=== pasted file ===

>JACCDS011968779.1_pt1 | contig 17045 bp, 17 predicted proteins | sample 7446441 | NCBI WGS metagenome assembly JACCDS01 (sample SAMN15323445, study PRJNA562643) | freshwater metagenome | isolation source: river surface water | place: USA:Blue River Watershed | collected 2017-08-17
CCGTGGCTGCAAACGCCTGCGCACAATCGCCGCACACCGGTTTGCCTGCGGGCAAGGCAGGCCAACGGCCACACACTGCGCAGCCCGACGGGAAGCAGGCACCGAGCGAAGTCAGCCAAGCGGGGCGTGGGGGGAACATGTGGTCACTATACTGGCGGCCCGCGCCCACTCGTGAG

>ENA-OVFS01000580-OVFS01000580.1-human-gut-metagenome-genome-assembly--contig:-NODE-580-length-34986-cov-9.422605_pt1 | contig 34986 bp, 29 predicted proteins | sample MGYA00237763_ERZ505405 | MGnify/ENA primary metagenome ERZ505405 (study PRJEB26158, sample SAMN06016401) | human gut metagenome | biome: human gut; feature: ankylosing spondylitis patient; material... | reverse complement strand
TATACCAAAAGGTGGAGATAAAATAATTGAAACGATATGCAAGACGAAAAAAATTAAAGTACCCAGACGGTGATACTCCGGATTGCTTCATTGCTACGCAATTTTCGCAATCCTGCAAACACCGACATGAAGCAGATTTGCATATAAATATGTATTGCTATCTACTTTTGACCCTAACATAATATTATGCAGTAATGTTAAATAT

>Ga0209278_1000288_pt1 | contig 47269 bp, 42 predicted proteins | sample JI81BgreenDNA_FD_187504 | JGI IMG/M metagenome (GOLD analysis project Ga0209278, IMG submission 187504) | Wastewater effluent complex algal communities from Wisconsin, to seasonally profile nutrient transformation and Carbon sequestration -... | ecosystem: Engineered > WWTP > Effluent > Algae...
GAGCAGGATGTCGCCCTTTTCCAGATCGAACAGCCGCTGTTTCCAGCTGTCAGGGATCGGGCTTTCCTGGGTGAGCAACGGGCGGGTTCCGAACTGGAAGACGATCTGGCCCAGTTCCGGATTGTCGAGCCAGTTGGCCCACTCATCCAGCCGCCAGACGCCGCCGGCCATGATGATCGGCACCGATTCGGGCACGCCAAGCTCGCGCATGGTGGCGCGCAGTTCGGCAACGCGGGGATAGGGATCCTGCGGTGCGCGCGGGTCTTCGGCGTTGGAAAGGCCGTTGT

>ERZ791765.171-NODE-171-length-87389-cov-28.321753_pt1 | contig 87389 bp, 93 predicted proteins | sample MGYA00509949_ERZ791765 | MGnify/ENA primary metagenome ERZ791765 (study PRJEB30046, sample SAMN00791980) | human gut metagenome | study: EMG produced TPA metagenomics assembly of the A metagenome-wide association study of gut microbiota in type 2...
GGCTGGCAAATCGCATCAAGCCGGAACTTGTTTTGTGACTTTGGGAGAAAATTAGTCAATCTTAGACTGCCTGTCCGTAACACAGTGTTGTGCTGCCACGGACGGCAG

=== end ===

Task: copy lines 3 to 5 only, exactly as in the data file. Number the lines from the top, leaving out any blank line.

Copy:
>ENA-OVFS01000580-OVFS01000580.1-human-gut-metagenome-genome-assembly--contig:-NODE-580-length-34986-cov-9.422605_pt1 | contig 34986 bp, 29 predicted proteins | sample MGYA00237763_ERZ505405 | MGnify/ENA primary metagenome ERZ505405 (study PRJEB26158, sample SAMN06016401) | human gut metagenome | biome: human gut; feature: ankylosing spondylitis patient; material... | reverse complement strand
TATACCAAAAGGTGGAGATAAAATAATTGAAACGATATGCAAGACGAAAAAAATTAAAGTACCCAGACGGTGATACTCCGGATTGCTTCATTGCTACGCAATTTTCGCAATCCTGCAAACACCGACATGAAGCAGATTTGCATATAAATATGTATTGCTATCTACTTTTGACCCTAACATAATATTATGCAGTAATGTTAAATAT

>Ga0209278_1000288_pt1 | contig 47269 bp, 42 predicted proteins | sample JI81BgreenDNA_FD_187504 | JGI IMG/M metagenome (GOLD analysis project Ga0209278, IMG submission 187504) | Wastewater effluent complex algal communities from Wisconsin, to seasonally profile nutrient transformation and Carbon sequestration -... | ecosystem: Engineered > WWTP > Effluent > Algae...